4) Distribution: You have some decisions to make. Do you want to sell to customers or retailers? Do you want to get into distribution? Who are your customers and how can you reach them?

Best of luck, and if you have any specific questions, please don't be shy about PM'ing or e-mailing me!

- Patrick Matthews
Live Oak Games
www.liveoakgames.com

OrlandoPat
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Vouching for Carol

Whoops... I also meant to address Darke's concern. I don't have any personal experience with toysngames, but I do know Carol Rehtmeyer. She's also the person behind the TGIF convention.

She used to focus on licensing games to larger companies. It looks like she's branched out to also doing production.

I went to TGIF once (years ago), and ended up having a very pleasant lunch with her. I've also run into her at various tradeshows.

I feel pretty confident in saying that she's not looking to steal any games or game designs.

- Pat Matthews
Live Oak Games
www.liveoakgames.com

Anonymous
self publishing my game

Buyer beware of www.toysngames.com is right! Out of several different companies that I obtained design quotes from in the past several months, theres were over 11 times higher!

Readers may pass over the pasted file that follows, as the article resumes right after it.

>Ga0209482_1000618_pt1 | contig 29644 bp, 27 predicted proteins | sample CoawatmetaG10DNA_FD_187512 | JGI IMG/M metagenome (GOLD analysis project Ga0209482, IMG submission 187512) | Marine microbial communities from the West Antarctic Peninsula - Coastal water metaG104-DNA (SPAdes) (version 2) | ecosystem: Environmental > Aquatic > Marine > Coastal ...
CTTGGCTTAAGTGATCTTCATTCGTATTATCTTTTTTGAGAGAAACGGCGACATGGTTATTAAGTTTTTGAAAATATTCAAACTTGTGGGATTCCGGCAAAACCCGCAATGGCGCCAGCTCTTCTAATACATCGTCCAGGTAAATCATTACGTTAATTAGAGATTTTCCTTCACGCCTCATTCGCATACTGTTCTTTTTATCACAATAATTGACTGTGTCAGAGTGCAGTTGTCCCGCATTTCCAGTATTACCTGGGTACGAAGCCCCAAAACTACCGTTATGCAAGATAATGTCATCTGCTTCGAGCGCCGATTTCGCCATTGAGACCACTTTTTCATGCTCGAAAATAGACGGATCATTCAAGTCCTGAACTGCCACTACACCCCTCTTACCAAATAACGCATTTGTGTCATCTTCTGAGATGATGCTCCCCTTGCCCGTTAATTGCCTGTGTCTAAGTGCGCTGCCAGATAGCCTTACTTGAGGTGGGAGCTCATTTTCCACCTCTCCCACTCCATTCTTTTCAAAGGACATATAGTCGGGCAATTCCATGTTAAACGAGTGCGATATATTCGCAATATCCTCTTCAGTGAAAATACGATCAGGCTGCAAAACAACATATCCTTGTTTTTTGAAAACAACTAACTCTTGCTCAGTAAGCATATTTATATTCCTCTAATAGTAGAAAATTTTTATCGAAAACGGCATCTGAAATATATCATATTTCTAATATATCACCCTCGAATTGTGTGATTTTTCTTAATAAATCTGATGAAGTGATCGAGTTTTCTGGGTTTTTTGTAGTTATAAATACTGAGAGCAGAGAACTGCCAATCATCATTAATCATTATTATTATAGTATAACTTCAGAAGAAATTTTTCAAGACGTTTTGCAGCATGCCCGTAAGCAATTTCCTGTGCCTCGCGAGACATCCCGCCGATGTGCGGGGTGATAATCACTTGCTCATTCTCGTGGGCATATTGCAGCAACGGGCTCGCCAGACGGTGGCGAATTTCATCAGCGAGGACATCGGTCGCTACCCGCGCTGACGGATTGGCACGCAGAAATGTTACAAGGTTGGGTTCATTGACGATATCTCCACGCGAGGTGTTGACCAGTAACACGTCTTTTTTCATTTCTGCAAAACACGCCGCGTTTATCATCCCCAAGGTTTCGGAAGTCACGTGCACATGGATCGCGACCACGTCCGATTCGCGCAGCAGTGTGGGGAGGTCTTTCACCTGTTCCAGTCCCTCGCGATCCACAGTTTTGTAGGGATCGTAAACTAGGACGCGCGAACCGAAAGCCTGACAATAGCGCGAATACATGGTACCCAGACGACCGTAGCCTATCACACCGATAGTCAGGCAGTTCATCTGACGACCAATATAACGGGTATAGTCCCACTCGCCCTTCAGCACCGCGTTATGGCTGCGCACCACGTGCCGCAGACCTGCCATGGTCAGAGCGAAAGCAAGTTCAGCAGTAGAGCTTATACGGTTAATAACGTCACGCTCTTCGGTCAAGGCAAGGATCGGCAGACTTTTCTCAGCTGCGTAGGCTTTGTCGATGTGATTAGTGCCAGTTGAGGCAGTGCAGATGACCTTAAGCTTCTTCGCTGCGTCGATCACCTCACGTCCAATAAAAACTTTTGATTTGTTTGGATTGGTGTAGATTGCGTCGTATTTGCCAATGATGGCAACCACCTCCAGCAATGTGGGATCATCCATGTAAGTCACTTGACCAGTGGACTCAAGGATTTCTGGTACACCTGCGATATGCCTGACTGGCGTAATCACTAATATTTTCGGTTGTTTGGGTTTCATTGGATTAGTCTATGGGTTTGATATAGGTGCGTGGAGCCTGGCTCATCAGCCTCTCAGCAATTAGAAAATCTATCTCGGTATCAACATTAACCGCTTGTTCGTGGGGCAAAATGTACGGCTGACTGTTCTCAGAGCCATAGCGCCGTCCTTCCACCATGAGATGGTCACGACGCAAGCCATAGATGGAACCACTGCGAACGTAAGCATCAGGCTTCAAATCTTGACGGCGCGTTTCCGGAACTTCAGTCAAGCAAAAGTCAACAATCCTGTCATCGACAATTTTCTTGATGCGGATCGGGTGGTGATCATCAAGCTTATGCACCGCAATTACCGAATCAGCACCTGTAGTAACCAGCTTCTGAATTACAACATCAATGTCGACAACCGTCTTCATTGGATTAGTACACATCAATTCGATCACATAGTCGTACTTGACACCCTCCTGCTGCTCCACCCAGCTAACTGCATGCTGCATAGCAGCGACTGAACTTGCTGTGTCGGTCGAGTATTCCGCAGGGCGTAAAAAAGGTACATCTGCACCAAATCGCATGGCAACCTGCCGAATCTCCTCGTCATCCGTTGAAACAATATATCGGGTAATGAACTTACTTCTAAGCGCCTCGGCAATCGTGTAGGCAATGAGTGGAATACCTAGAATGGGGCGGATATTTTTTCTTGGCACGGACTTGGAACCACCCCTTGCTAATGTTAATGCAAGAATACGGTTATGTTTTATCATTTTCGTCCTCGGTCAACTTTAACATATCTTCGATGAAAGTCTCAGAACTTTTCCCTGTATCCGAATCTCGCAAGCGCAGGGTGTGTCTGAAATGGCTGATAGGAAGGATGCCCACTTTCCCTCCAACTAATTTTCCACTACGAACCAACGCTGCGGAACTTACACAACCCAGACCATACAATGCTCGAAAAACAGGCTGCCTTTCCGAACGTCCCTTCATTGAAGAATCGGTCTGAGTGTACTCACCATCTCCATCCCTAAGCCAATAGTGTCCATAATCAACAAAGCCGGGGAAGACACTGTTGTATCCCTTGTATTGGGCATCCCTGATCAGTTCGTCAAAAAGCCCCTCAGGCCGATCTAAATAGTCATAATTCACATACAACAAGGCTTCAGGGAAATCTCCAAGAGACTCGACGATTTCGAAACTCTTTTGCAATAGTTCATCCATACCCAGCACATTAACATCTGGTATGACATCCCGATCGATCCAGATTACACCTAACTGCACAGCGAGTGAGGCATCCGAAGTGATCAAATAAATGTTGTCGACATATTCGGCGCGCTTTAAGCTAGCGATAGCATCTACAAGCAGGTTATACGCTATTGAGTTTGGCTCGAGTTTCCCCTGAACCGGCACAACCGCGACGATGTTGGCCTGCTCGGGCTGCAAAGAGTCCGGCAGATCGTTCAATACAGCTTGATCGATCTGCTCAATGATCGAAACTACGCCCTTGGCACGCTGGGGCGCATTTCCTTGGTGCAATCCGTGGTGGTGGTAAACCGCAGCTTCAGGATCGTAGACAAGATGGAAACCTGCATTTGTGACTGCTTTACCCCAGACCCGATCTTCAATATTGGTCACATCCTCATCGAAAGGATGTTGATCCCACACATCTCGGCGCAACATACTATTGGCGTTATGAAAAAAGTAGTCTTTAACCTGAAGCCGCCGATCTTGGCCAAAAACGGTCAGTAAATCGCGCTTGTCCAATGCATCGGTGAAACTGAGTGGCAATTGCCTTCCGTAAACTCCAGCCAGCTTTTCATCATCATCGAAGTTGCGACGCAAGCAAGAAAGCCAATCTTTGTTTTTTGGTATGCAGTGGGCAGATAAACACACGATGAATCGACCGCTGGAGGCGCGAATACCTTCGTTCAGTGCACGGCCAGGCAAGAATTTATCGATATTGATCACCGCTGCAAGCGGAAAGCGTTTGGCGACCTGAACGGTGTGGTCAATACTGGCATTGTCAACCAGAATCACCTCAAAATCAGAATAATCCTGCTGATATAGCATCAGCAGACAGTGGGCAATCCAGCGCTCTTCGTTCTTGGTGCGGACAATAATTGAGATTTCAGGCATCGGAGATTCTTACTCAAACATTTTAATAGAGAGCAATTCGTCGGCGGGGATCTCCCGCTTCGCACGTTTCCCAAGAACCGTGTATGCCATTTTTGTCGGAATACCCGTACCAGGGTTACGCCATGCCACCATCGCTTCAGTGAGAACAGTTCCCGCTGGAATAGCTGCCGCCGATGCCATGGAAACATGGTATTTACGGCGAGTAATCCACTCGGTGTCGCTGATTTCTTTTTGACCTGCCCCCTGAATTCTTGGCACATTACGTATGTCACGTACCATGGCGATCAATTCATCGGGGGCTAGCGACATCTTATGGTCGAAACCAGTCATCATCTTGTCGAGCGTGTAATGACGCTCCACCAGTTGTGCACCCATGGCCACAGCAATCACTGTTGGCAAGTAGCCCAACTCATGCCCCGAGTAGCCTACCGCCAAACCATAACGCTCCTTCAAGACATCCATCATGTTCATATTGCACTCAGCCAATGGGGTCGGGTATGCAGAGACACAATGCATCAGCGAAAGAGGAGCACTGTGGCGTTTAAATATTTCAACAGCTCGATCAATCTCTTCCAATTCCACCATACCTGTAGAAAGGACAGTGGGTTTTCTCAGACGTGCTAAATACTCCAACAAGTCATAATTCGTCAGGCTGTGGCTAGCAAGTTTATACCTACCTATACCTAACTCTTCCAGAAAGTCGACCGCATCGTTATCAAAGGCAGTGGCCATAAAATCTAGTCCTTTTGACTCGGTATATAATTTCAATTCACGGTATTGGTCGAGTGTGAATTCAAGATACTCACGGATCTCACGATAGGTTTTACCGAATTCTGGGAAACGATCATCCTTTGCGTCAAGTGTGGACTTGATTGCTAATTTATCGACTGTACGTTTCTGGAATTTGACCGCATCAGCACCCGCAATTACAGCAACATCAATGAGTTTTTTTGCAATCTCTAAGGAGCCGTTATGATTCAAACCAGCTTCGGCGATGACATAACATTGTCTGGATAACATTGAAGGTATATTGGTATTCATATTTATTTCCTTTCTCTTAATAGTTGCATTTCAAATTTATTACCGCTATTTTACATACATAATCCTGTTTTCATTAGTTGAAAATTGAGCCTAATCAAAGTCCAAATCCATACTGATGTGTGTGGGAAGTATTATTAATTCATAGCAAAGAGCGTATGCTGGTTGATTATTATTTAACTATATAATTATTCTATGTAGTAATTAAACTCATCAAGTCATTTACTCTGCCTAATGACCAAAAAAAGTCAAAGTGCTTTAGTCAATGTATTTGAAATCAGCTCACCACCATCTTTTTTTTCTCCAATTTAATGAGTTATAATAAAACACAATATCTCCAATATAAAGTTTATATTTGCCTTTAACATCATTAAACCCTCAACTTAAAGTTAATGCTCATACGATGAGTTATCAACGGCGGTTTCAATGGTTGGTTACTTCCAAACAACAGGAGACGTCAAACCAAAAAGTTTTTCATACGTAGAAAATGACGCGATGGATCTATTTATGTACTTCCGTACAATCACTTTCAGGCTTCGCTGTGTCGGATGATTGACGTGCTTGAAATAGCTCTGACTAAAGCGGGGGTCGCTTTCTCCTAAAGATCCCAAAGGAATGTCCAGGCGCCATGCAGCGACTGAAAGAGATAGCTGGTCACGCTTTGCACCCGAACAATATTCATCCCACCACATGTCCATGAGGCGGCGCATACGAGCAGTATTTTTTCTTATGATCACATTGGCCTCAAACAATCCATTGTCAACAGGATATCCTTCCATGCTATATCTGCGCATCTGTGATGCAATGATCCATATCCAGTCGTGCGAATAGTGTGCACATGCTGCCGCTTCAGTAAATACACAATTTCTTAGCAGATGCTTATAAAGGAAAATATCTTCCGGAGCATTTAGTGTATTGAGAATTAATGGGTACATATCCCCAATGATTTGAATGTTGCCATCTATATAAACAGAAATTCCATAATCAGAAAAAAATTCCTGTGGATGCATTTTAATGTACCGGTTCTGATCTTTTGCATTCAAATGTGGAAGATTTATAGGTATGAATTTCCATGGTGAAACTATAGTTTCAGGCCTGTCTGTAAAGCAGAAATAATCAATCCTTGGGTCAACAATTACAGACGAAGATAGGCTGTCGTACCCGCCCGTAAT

I'm not saying anything against their services because I have not used them. They may be excellent. But to be 11 times more expensive compared to some of your competitors is a bit much.

phpbbadmin
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Re: Vouching for Carol

OrlandoPat wrote:
.

I feel pretty confident in saying that she's not looking to steal any games or game designs.

- Pat Matthews
Live Oak Games
www.liveoakgames.com

I wasn't infering that toys n games was going to steal your ideas, but rather that they would produce any game, whether it was marketable/profitable or not. I suppose that's what they're supposed to do, but I think it might be misleading to some unsuspecting 'designers', I.E. people with a 'great idea'!